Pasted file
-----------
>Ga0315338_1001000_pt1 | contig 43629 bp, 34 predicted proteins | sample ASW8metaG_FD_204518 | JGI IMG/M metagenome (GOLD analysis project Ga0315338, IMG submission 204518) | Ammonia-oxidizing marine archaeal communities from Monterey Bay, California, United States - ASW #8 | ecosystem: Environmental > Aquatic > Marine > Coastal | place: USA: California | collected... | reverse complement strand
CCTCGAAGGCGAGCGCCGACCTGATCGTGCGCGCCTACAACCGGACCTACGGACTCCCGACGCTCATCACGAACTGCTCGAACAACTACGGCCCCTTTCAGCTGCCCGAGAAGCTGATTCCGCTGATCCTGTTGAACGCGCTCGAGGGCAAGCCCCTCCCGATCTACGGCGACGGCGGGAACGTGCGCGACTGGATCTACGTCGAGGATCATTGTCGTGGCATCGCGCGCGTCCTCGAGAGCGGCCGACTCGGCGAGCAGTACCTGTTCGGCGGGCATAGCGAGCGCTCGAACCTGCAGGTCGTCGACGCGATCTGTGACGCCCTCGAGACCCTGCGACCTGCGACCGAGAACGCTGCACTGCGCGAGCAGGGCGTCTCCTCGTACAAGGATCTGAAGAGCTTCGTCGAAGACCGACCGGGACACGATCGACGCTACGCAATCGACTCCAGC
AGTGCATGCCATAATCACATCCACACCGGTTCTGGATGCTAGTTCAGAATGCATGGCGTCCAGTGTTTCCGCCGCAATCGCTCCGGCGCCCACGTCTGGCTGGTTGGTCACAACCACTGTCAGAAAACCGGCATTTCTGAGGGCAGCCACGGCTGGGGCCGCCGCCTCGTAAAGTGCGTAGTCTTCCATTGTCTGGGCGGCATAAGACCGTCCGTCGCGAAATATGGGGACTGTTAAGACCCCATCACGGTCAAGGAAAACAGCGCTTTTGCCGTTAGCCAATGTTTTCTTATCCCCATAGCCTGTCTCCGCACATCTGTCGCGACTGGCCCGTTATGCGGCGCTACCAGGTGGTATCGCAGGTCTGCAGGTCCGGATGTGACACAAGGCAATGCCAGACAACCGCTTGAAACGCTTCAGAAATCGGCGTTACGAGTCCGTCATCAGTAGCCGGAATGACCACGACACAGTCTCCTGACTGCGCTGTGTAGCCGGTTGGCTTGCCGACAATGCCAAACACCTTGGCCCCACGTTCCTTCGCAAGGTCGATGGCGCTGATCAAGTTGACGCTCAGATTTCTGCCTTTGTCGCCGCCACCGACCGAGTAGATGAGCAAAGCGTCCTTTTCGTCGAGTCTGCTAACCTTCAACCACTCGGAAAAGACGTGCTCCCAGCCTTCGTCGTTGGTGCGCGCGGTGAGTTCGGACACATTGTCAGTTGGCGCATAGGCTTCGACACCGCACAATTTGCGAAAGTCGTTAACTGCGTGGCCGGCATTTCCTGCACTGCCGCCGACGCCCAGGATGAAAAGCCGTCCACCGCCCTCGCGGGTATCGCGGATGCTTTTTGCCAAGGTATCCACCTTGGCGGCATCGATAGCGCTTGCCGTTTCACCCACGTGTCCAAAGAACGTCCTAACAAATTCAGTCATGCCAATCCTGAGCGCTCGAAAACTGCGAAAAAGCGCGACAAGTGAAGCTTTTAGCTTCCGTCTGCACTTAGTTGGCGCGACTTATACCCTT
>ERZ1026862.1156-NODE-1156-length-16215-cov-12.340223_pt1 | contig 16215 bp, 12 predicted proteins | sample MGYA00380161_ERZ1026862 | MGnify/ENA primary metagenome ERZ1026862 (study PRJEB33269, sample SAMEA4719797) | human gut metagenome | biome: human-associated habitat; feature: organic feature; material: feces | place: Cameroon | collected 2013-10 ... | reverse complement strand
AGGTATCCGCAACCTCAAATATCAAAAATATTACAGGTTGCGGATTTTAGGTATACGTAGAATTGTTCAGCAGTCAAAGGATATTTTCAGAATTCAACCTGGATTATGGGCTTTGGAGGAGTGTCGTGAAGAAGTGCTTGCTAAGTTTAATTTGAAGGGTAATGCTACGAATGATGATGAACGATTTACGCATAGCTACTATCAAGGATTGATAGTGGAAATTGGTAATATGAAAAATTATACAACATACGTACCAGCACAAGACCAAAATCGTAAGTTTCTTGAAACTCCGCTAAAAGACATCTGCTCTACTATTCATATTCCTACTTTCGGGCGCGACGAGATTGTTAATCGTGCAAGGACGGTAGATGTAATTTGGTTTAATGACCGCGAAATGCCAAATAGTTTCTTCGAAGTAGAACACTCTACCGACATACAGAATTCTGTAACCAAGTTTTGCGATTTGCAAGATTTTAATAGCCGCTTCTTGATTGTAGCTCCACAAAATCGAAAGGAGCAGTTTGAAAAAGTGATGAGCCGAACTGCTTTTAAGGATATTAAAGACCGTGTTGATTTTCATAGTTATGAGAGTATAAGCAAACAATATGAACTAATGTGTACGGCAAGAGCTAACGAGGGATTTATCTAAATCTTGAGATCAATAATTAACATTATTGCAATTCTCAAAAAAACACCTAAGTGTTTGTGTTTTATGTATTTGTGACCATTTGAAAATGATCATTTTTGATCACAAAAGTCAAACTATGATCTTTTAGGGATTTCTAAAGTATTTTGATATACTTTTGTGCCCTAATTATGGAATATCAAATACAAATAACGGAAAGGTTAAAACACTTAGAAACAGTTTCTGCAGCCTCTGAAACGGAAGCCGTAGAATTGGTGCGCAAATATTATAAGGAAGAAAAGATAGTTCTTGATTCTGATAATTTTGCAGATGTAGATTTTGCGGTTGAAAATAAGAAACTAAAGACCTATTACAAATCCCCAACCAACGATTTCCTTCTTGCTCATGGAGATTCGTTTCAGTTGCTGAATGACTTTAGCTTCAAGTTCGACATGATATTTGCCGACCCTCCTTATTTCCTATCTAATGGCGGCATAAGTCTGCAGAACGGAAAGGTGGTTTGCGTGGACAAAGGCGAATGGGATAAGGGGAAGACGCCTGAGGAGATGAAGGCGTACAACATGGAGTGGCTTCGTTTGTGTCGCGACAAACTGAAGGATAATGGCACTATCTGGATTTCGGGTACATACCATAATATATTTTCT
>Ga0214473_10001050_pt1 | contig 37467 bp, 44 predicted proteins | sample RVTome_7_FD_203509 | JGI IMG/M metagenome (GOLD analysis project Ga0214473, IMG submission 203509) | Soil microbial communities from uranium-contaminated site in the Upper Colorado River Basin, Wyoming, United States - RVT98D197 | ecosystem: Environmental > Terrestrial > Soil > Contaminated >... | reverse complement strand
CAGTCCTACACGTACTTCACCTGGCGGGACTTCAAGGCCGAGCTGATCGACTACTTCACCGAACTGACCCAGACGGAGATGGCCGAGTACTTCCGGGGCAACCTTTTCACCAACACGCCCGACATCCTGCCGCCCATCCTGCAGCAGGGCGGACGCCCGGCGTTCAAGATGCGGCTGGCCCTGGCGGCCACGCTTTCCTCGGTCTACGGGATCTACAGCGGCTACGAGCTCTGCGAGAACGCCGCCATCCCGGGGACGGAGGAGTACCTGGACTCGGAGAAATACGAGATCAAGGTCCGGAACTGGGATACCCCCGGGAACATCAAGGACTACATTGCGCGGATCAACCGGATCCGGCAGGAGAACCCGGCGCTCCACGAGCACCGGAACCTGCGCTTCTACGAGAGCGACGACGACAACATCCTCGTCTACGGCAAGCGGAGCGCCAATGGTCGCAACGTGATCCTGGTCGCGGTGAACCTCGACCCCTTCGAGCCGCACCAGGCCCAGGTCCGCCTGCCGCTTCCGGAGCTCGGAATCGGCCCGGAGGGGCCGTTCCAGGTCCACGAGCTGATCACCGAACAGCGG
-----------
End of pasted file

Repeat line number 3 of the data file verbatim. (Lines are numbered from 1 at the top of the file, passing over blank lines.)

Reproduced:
AGTGCATGCCATAATCACATCCACACCGGTTCTGGATGCTAGTTCAGAATGCATGGCGTCCAGTGTTTCCGCCGCAATCGCTCCGGCGCCCACGTCTGGCTGGTTGGTCACAACCACTGTCAGAAAACCGGCATTTCTGAGGGCAGCCACGGCTGGGGCCGCCGCCTCGTAAAGTGCGTAGTCTTCCATTGTCTGGGCGGCATAAGACCGTCCGTCGCGAAATATGGGGACTGTTAAGACCCCATCACGGTCAAGGAAAACAGCGCTTTTGCCGTTAGCCAATGTTTTCTTATCCCCATAGCCTGTCTCCGCACATCTGTCGCGACTGGCCCGTTATGCGGCGCTACCAGGTGGTATCGCAGGTCTGCAGGTCCGGATGTGACACAAGGCAATGCCAGACAACCGCTTGAAACGCTTCAGAAATCGGCGTTACGAGTCCGTCATCAGTAGCCGGAATGACCACGACACAGTCTCCTGACTGCGCTGTGTAGCCGGTTGGCTTGCCGACAATGCCAAACACCTTGGCCCCACGTTCCTTCGCAAGGTCGATGGCGCTGATCAAGTTGACGCTCAGATTTCTGCCTTTGTCGCCGCCACCGACCGAGTAGATGAGCAAAGCGTCCTTTTCGTCGAGTCTGCTAACCTTCAACCACTCGGAAAAGACGTGCTCCCAGCCTTCGTCGTTGGTGCGCGCGGTGAGTTCGGACACATTGTCAGTTGGCGCATAGGCTTCGACACCGCACAATTTGCGAAAGTCGTTAACTGCGTGGCCGGCATTTCCTGCACTGCCGCCGACGCCCAGGATGAAAAGCCGTCCACCGCCCTCGCGGGTATCGCGGATGCTTTTTGCCAAGGTATCCACCTTGGCGGCATCGATAGCGCTTGCCGTTTCACCCACGTGTCCAAAGAACGTCCTAACAAATTCAGTCATGCCAATCCTGAGCGCTCGAAAACTGCGAAAAAGCGCGACAAGTGAAGCTTTTAGCTTCCGTCTGCACTTAGTTGGCGCGACTTATACCCTT